The relationship between music and politics makes a distinctive pattern for analysis. Both continue to play a crucial role in influencing and shaping societal issues, yet they are largely perceived as two birds flying in separate, distant directions. Nonetheless, they have often shared the same bed.
Music can ease tensions between opposing ideologies. Iconic musicians have often included political tones in their work, similar to politicians who often use performers to spread their political goals. One shared commonality that both can promote various important causes. In this case, image, as a form of soft power, is the protagonist for successful deliverance.
“Strange Fruit” by Billie Holiday, “A Change is Gonna Come” by Sam Cooke, “Blowin’ in the Wind” by Bob Dylan or John Lennon’s “Imagine” are just a few examples of allegories that resonate with many people to this day. The powerful lyrics of these particular songs call for resistance against oppressive policies, discrimination and inequality. Their legacies continue to inspire the world for positive change in times of darkness, stressing the importance of unity as a fundamental factor for progress. This is one facet of the relationship shared between music and politics. The other side involves the use of music as a diplomatic tool.
The use of jazz by the United States and Soviet Union during the Cold War best illustrates the influence music can exert in strengthening international cultural, political and economic ties between rival regimes. Cultural diplomacy relies on the idea of shaping people’s emotions, beliefs and preferences through soft power means. Defining features of soft power are charisma, attraction and benignity, all central to shaping ‘hearts and minds.’ During the Cold War, jazz became a symbol for racial equality, free expression of the individual and a principal component for emphasising the benefits of a capitalist lifestyle.
The State Department recruited jazz musicians to perform on politically motivated global tours, mainly in areas such as the Middle East and Soviet Union. This became known as the Jazz Ambassadors programme, whereby musicians such as Dizzy Gillespie, Louis Armstrong, Benny Goodman and Dave Brubeck were selected to portray a free, non-discriminatory and equal American society in order to form alliances. Ambassadors ‘performed the nation’, exposing the Soviet audiences to a society built upon equality for all, despite the severe racial and cultural dividing lines that still existed. Even so, Soviet audiences began to associate improvisations on stage, a unique sense of fashion and expressive attitudes of performance with democracy.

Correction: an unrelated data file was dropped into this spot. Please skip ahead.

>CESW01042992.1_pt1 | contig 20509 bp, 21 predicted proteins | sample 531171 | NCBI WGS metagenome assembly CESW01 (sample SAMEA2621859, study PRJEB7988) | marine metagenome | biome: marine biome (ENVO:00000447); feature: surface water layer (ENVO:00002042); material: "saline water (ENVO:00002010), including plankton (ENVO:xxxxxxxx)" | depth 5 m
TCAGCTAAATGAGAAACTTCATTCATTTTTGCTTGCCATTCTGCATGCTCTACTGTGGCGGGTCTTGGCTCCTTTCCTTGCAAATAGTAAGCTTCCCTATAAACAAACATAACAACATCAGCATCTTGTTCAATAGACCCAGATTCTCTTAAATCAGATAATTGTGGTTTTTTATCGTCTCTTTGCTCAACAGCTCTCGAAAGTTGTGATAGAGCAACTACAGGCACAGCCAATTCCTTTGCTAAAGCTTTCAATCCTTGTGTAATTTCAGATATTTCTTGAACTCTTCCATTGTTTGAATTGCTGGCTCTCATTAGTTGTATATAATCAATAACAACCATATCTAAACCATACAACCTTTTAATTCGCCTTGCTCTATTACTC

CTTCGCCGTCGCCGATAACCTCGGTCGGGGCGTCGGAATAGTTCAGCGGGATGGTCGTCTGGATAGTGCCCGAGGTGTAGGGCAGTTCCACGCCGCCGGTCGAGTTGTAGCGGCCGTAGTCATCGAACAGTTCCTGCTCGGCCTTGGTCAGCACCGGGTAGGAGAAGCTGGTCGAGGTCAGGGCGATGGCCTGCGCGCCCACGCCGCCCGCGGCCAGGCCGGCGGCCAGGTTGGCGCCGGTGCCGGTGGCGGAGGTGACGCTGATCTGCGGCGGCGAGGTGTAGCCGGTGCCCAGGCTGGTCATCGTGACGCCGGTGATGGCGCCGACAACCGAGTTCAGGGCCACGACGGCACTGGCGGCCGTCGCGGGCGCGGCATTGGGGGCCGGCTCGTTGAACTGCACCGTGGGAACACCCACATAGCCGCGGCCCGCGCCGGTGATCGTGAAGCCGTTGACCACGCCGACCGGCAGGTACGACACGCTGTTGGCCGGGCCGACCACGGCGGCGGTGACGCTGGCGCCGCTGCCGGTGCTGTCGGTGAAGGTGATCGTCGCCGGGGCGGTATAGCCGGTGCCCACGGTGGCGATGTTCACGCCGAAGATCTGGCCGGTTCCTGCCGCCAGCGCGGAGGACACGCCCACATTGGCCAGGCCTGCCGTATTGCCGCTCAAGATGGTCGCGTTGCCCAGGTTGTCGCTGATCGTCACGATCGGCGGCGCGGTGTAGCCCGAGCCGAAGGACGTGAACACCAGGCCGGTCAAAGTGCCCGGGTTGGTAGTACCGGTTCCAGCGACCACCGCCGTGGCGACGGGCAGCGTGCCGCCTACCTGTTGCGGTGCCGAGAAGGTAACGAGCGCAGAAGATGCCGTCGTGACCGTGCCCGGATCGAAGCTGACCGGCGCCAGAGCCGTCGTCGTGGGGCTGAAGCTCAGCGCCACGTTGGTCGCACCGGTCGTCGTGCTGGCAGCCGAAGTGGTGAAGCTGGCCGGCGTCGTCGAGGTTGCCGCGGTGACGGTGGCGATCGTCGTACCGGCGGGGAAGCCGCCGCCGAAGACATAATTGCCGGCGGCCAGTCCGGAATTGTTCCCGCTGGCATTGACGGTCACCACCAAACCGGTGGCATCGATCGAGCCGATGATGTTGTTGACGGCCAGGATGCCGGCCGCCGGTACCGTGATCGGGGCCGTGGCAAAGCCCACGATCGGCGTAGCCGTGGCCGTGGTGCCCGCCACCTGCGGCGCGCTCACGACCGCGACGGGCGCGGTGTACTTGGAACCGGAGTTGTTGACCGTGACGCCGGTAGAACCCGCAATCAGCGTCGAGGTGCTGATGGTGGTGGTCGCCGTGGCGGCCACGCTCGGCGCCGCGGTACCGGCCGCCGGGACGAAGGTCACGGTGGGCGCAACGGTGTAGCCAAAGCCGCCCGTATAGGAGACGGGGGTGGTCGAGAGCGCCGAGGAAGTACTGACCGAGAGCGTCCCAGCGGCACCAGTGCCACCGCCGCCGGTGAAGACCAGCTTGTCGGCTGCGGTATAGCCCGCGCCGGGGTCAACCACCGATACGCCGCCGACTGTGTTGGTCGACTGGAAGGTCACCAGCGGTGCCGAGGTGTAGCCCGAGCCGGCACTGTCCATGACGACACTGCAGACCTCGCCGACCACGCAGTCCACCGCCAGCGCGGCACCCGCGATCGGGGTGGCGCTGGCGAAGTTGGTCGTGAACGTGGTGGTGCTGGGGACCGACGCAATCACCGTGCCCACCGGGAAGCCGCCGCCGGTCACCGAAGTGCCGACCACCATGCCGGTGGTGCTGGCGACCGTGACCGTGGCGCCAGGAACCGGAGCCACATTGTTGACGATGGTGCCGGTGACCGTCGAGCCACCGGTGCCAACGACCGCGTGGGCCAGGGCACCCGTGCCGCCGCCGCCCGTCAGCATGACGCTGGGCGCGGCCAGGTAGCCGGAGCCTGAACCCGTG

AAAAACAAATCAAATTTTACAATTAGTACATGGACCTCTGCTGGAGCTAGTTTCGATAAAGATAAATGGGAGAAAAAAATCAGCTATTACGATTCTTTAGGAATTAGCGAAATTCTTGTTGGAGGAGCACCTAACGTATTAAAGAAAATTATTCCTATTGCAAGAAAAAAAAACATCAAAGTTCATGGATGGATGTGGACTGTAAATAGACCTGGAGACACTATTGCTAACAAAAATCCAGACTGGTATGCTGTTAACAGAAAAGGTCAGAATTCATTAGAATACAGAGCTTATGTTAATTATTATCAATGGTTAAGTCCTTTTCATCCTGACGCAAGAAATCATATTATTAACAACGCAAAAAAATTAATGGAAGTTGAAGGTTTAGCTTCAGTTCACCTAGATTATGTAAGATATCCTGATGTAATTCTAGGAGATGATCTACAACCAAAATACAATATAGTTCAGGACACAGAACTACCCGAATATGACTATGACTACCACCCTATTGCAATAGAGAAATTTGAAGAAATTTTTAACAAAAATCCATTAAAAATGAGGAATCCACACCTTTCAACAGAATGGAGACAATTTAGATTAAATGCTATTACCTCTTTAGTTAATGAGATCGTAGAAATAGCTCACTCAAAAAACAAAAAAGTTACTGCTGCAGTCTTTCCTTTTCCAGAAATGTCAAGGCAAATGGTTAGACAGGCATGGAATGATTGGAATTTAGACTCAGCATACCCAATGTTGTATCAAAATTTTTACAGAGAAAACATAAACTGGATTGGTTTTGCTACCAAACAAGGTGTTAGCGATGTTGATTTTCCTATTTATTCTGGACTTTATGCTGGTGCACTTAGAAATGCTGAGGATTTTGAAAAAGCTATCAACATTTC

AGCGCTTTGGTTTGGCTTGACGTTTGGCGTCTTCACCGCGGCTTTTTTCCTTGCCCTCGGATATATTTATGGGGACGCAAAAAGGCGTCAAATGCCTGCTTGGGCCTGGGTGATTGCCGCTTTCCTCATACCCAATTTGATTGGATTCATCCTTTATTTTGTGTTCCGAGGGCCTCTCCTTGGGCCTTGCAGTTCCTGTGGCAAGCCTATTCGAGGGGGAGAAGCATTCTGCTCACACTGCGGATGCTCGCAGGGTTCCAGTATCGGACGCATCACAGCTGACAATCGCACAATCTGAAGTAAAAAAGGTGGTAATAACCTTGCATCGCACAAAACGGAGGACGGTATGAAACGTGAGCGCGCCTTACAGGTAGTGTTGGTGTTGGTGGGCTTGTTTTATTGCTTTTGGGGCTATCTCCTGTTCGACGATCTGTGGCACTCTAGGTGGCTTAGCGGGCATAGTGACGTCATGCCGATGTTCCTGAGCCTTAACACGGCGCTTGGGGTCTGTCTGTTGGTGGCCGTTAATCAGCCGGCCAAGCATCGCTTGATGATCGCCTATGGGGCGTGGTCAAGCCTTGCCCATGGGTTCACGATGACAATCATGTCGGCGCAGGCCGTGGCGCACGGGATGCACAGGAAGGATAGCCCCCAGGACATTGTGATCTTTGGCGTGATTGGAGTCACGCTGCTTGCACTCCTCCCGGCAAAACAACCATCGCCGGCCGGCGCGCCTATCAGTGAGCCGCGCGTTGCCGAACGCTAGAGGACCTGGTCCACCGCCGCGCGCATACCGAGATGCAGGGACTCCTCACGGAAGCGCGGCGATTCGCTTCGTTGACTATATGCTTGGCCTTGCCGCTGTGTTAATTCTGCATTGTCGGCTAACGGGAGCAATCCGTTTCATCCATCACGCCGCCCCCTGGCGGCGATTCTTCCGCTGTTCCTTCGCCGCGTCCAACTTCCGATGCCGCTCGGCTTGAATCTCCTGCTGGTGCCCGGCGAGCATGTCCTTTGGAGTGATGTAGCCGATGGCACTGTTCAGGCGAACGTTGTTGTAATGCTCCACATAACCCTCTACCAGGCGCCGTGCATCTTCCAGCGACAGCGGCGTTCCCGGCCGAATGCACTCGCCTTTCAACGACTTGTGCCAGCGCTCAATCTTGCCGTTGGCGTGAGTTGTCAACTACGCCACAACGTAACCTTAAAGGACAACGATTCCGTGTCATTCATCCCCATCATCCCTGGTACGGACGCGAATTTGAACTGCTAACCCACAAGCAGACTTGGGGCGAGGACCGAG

Shortly after touring Greece, Turkey, Pakistan, Yugoslavia and Syria, Dizzy Gillespie’s band was named America’s “Sonic Secret Weapon.” Dave Brubeck was named as “one of the greatest living diplomats” and jazz as “the best and most valuable export” of the United States. As an integral part of American diplomacy, jazz performances managed to build a platform of unity. Specifically, the Moscow Reagan-Gorbachev summit of 1988 saw “nobody was talking to anybody.” However, as Brubeck’s music came on, everyone had started dancing and tapping their feet together with an audience swinging to the rhythms of jazz. The strength of jazz came from “speaking directly, soul to soul, in a universal tongue.” Despite the limitations in measuring people’s feelings and perceptions, or successes of cultural diplomacy thereof, music serves as an instrument able to form universal social bonds. It is a force of light able to spark change in a much deeper and profound way as it crosses boundaries, beliefs and languages.
Today’s political events, speeches and debates have earned a spot in everyone’s life. The dramatic turns of the 2016 presidential election in the US, Brexit and ongoing trends of discrimination and inequality continue to pose major challenges in how we perceive each other and embrace our surroundings. But, in such times of hardship, music can be an important voice for diversity and unity, especially in an era of mass social movements. Moreover, music can help construct accepting environments for people of different cultural, sexual, religious or political backgrounds.
The current state of pop lacks the empowerment that characterised protest music in previous decades. Current global pop music charts represent a reality that pushes for more dancing and clubbing, instead of shedding light on political issues that affect us all. Historically pop artists might have sang about the Muslim travel ban, fleeing refugees, or bombs targeting civilians. Hip-hop has managed to stand out, but the majority of pop artists continue to stay silent; Kendrick Lamar’s “DAMN” and Beyoncé’s “Lemonade” are two exceptions. In both works, equality runs as a central theme in a way that has become impossible to ignore globally.
Arguably, music itself cannot change circumstances, but it can inspire people to make a lasting difference, and make a positive change for generations to come.